European aircraft manufacturer Airbus has pulled the plug on its struggling A380 superjumbo, which entered service just 12 years ago.
Airbus said last deliveries of the world’s largest passenger aircraft, which cost about $25bn (£19.4bn) to develop, would be made in 2021.
The decision comes after Emirates, the largest A380 customer, cut its order.
The A380 faced fierce competition from smaller, more efficient aircraft and has never made a profit.
The order cut meant keeping production going was not viable, said Airbus chief executive Tom Enders, who is due to step down in April.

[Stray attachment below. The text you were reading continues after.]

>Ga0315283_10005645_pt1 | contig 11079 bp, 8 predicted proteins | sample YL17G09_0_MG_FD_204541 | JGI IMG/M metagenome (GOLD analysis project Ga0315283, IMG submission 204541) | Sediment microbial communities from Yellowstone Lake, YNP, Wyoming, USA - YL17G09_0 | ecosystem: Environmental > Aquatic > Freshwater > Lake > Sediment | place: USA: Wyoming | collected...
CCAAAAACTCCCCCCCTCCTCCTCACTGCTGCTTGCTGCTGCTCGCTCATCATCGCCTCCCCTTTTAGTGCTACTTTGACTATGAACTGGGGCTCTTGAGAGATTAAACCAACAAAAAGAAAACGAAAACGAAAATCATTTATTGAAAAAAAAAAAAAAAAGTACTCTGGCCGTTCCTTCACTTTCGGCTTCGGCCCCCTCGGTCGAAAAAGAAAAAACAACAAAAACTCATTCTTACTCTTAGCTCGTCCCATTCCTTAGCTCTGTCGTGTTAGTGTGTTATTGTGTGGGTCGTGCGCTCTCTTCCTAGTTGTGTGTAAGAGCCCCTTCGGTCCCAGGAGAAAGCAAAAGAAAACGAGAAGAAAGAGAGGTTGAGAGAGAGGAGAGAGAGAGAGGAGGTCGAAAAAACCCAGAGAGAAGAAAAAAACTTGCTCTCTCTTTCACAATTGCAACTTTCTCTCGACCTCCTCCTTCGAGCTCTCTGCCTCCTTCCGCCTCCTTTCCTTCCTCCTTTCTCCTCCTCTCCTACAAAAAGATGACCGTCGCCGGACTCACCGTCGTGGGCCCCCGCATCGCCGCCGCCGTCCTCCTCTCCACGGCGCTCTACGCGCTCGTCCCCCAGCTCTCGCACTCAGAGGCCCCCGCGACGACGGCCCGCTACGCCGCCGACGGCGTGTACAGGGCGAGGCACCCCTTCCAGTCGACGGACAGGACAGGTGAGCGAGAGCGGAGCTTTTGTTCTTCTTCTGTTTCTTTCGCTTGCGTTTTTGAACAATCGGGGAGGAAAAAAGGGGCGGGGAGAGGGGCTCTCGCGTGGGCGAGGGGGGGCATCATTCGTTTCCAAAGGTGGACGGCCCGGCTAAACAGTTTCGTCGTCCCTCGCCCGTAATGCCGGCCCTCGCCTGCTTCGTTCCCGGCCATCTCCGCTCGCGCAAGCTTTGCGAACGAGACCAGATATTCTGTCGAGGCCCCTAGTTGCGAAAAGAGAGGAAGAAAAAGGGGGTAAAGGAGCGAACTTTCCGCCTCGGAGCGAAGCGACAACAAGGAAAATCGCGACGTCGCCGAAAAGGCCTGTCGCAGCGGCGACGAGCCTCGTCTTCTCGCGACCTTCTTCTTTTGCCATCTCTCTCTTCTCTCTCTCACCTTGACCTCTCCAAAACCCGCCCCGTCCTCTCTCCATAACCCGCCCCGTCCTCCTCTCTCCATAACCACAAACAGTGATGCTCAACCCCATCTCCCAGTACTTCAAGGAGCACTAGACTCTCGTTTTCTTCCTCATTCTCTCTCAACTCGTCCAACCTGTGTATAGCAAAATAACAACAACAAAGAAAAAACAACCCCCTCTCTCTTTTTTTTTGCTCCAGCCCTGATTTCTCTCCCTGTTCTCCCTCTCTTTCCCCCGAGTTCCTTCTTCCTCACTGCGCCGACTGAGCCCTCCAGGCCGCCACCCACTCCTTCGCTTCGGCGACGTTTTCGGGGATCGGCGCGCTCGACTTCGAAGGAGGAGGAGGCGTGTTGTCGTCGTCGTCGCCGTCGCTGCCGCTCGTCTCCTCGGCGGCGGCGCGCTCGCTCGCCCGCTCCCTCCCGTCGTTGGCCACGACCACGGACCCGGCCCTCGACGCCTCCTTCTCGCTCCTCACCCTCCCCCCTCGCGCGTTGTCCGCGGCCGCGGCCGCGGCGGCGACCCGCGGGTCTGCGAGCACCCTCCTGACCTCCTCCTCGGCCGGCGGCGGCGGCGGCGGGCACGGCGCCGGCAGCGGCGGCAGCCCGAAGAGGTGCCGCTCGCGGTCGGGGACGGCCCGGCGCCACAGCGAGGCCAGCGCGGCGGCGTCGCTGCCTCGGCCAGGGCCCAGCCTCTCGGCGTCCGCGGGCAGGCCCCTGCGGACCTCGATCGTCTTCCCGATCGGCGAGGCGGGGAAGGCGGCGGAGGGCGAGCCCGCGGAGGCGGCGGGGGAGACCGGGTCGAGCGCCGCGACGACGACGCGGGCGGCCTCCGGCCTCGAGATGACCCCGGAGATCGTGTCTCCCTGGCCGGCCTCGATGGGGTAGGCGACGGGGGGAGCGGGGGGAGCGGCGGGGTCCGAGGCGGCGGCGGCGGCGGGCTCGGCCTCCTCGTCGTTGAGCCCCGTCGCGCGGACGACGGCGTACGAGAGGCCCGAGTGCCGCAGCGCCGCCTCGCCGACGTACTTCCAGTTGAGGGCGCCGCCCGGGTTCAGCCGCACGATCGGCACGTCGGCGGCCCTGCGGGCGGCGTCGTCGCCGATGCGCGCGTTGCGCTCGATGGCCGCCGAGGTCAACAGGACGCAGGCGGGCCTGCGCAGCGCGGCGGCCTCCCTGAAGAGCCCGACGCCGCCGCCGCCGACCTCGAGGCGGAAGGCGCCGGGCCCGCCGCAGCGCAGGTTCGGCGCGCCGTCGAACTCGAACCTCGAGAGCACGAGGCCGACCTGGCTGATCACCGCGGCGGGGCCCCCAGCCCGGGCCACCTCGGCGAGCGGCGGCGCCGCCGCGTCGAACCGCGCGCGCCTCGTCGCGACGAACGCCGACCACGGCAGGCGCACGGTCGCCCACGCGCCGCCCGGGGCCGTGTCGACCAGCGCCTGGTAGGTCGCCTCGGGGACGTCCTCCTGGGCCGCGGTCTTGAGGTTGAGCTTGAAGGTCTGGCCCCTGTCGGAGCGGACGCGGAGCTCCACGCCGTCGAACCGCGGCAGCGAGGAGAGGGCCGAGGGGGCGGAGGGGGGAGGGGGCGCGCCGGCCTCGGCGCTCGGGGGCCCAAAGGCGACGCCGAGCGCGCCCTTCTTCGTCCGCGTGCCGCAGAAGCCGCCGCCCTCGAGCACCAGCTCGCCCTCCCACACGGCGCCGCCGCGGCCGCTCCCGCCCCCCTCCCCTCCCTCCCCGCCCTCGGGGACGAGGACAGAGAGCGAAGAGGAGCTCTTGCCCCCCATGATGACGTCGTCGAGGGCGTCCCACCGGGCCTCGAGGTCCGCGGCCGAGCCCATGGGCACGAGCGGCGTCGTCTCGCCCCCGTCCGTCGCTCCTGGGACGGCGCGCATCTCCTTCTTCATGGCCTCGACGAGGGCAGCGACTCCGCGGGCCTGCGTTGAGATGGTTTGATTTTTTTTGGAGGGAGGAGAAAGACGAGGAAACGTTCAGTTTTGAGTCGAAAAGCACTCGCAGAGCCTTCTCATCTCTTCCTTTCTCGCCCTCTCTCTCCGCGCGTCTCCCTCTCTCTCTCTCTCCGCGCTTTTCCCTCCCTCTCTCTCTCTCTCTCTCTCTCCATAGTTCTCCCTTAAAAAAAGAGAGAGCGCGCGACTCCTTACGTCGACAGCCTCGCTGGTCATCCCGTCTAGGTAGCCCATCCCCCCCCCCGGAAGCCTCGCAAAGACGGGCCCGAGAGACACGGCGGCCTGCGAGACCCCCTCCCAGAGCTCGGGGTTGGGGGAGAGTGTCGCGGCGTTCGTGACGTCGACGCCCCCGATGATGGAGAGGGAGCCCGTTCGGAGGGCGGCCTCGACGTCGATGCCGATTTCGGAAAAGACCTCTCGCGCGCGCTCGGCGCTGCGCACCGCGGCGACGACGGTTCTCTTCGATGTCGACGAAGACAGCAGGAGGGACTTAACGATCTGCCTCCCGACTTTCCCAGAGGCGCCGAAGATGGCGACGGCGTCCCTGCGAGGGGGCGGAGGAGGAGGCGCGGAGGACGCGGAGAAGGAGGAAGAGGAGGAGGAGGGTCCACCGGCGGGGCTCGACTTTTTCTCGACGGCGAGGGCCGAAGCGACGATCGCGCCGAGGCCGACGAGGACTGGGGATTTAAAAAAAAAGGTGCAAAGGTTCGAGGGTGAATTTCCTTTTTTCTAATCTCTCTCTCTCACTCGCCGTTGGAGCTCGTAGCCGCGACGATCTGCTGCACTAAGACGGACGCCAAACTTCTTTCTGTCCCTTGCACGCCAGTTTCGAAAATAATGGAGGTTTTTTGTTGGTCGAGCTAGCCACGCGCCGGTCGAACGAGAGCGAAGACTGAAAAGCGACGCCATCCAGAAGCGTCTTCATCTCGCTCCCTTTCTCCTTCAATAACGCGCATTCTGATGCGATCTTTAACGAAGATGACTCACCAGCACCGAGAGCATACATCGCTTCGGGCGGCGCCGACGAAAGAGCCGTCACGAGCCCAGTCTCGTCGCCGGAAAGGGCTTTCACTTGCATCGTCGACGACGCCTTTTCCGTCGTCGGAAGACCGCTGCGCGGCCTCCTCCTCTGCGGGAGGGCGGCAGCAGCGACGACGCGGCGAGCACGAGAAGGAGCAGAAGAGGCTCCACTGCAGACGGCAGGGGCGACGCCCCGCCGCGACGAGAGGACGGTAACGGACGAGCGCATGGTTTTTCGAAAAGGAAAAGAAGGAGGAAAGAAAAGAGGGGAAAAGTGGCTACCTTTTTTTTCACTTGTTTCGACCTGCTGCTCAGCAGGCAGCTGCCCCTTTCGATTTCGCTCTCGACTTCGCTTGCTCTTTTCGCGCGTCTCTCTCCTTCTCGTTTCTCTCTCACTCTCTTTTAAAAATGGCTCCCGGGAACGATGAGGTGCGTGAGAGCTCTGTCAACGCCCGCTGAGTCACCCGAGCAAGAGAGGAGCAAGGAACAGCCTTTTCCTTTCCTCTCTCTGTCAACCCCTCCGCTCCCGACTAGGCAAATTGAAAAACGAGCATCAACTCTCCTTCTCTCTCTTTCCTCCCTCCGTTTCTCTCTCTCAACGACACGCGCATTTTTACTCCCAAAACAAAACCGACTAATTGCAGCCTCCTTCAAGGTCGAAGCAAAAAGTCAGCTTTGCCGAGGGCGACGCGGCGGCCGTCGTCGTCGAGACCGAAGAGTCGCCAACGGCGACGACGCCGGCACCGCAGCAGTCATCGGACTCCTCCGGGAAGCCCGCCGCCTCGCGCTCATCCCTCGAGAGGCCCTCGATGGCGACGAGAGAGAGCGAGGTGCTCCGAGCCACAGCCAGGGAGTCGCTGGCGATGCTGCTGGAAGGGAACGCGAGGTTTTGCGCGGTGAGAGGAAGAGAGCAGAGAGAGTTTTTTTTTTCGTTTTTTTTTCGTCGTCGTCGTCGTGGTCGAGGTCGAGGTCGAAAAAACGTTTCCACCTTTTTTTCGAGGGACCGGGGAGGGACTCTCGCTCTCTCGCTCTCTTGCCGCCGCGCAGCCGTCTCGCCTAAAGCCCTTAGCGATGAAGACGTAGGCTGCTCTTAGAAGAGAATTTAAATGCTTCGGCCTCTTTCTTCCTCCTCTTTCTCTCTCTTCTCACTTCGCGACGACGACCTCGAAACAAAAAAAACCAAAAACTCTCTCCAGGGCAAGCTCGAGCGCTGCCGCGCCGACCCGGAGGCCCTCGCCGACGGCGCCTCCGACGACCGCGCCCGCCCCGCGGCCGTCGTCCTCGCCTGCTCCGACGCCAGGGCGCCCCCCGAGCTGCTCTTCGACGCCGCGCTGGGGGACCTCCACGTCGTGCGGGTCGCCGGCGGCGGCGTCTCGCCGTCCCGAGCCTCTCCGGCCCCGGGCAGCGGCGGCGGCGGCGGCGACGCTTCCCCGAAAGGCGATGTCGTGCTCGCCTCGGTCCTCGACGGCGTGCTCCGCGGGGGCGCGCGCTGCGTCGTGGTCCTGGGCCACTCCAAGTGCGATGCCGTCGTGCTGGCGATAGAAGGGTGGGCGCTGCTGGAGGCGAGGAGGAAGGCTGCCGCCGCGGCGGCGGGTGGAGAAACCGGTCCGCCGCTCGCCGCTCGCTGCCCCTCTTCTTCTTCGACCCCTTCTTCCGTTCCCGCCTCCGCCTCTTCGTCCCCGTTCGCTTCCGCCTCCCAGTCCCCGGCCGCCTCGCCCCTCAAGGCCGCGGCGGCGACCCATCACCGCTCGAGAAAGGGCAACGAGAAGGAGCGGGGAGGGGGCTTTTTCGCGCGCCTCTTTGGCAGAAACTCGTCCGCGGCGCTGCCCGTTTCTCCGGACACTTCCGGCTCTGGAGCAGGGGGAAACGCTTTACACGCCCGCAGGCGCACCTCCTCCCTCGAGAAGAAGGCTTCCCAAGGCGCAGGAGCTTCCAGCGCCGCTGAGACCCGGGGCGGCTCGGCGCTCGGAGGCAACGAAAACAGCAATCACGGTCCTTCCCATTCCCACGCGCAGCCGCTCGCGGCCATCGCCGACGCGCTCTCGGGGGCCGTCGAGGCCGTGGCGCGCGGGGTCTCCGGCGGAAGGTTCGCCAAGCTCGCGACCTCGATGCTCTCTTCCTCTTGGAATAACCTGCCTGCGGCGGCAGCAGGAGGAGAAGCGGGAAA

There was “no basis to sustain production, despite all our sales efforts with other airlines in recent years” he said.
Airbus has taken a €463m charge for shutdown costs, but it is expected that the repayment of government loans could be waived to help cushion the blow.
The aerospace giant said the financial impact of the decision was “largely embedded” in the firm’s 2018 results, which showed a net profit for 2018 of €3bn (£2.6bn) up nearly 30% from the previous year.
Airbus said it would deliver between 880 and 890 new commercial aircraft this year.